Most-Read Recommended References (Last 365 Days)
- Written by SoundStage! Hi-Fi Editors SoundStage! Hi-Fi Editors
- Category: Components Components
- Created: 01 October 2015 01 October 2015
At 750 pounds each and $229,000 USD per pair, Magico’s Q7 Mk II is one of the least practical, most out-of-reach loudspeakers on the market today. It costs $44,000 more than its predecessor, the Q7, reviewed by Jeff Fritz for SoundStage! Ultra in June 2012 and named a Recommended Reference Component that July. Of course, neither version of the Q7 was intended to be practical, let alone affordable, for any but the wealthiest audiophiles. As Jeff said last month, in his review of the Q7 Mk II for SoundStage! Ultra, it’s “a technological tour de force of a loudspeaker from the imagination of the company’s chief executive officer, Alon Wolf, and the intellect of chief technical officer Yair Tammam.”
The Q7 Mk II differs from the Q7 in three ways: the tweeter, an entirely new design, now with a 28mm beryllium dome coated with a diamond-like carbon; the cone of the midrange driver, also redesigned, now partially made of graphene; and the crossover, reworked to accommodate these new drivers. The cabinet, and the midbass and woofers, remain the same. Owners of original Q7s can have Magico upgrade them to Mk II status for the difference in the models’ prices: $44,000.
To say that Jeff thought highly of the Q7 is an understatement -- he said it was “the best loudspeaker available today.” His review of the Mk II focused mainly on the differences between it and the original model, and he talked about the distinctive characteristics of Magico’s “house sound,” which he described as having these qualities:
The first is transparency; specifically, the transparency that remains audible as frequencies descend. Does Magico bass sound different from other brands’ bass? Yes, no question. For lack of a better term, it’s electrostatic-like. Other writers have described Magico bass as “electrostatic-like,” and I think it fits: Magico’s woofers never plod along, you never hear one-note bass when there’s more than one note to hear, and they don’t boom. Ever. The Q7 Mk II builds on this Magico strength.
Despite the Q7’s woofers remaining unchanged, Jeff heard some differences in the two versions’ bass responses, which he attributed to the changes in the midrange and tweeter:
Another way to sum up the Q7 Mk II’s bass: I heard all the precision of a great tweeter -- all the way down to 20Hz. Until you hear the Q7 Mk II, you simply haven’t heard bass speed and bass agility at this level of perfection.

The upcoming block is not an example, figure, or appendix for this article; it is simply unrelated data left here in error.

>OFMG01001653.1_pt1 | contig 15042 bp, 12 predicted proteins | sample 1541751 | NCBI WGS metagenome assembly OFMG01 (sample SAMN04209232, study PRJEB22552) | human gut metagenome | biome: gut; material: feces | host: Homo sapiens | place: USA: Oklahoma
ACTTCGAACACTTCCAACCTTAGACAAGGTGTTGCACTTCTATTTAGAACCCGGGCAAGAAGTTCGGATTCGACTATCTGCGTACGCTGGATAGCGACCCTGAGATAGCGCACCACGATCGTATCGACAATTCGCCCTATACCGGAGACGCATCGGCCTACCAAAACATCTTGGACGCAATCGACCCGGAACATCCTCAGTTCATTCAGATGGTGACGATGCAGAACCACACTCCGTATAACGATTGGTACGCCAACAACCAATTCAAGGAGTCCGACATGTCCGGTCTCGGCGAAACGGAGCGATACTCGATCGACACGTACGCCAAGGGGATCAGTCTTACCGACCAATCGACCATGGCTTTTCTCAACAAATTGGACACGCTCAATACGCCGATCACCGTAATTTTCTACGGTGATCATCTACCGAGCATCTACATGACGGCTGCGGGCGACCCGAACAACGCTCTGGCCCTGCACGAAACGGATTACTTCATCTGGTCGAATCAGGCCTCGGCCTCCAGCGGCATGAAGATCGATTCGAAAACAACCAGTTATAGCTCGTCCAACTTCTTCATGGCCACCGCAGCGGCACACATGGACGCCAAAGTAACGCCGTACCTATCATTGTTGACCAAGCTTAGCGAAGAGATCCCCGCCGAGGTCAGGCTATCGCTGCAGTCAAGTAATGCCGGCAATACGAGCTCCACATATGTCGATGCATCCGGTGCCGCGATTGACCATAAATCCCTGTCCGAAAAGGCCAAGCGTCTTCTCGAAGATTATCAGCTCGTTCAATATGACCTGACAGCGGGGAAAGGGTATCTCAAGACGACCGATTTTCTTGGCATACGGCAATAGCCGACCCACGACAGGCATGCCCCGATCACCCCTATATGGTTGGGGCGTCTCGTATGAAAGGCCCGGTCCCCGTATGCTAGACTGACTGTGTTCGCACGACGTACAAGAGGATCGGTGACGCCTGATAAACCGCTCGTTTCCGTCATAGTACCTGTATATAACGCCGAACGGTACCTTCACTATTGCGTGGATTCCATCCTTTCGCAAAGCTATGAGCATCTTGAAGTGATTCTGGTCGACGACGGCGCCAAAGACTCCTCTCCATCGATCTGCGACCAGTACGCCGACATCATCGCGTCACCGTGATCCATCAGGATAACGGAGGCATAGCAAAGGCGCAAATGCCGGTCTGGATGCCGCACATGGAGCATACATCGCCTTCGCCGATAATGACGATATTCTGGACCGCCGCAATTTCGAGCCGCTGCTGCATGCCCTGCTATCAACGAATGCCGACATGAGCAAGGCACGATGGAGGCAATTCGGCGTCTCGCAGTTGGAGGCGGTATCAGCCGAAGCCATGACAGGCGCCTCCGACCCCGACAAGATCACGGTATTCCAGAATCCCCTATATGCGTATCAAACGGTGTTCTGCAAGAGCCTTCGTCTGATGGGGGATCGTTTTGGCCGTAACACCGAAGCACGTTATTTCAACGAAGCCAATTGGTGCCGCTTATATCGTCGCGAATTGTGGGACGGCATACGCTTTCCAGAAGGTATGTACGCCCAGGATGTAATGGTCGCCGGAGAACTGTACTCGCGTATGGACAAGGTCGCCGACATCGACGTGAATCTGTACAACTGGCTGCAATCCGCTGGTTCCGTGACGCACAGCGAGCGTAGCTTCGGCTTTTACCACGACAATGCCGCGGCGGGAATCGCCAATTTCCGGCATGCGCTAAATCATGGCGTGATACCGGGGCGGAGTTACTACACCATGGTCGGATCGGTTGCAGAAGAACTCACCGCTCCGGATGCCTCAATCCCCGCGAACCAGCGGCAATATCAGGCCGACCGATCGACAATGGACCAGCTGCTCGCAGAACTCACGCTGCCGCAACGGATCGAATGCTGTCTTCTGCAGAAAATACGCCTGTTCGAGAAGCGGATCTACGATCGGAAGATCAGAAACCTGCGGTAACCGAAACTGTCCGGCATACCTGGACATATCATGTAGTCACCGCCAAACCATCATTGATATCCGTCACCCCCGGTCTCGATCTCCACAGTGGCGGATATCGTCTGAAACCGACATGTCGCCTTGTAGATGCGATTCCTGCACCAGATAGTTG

However, the sound of the Q7 Mk II isn’t only about the bass. With the transition from the tweeter to the midrange driver being made even smoother, and the reproduction of the midrange more dense and more clear, the bass might seem a touch more prominent than before. It’s not. Instead, I think it’s the other way around -- that the Q7 Mk II’s tweeter and midrange drivers have only just now caught up with the quality of the woofer and midbass. Just as the Q7’s bass never called attention to itself unless there was real low bass in the recording, the Q7 Mk II’s mids and highs were just as unobtrusive, which made the bass seem a touch more there -- but what was really being revealed was a greater balance throughout the audioband. The Q7 Mk IIs could sound mellow when they needed to, but could also pin me back in my chair when that was called for. No other speaker I’ve heard can accomplish both as well as could the Magico Q7 Mk II.
As for any difference in tonal balance between the Q7 and Q7 Mk II . . .
Do I think the Q7 and the Q7 Mk II have different overall tonal balances? Yes and no. Although I believe the new tweeter sounded less forced, I didn’t hear it as shelved down at all in comparison with what I remember of the sound of the Q7’s tweeter. With some tracks, that less-forced nature made the Q7 Mk II sound less tweeter-centric. But to put one Internet rumor to rest: In my listening, at least, the Q7 Mk II did not have “more bass” or anything of the sort. It was just as neutral, just as electrostatic-like in the bass as the Q7 had been.
Jeff summed up the main differences between the Q7 and Q7 Mk II as follows:
The new version sounded less forced, more accessible -- in short, more enjoyable to listen to. And it accomplished this feat with absolutely no loss of transparency; in fact, I heard more detail in the highs than I had with the Q7. The midrange was also more revealing than the Q7 could manage, while the transition from the midrange to the highs was less obtrusive. The treble was, surprisingly enough, even more airy and delicate.
It had been in the “Conclusion” section of his review of the Q7, in 2012, that Jeff had called it “the best loudspeaker available today.” Last month, he wrapped up his review of the Q7 Mk II with something a bit different:
In every area I value as an audiophile and music lover, the Q7 Mk II comes closer to perfection than anything else I’ve ever experienced.
Closer to perfection than anything else Jeff has ever heard? A no-brainer: Like the Q7 before it, Magico’s Q7 Mk II deserves to be included in our list of Recommended Reference Components -- at the very top.
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Hayward, CA 94545
Phone: (510) 649-9700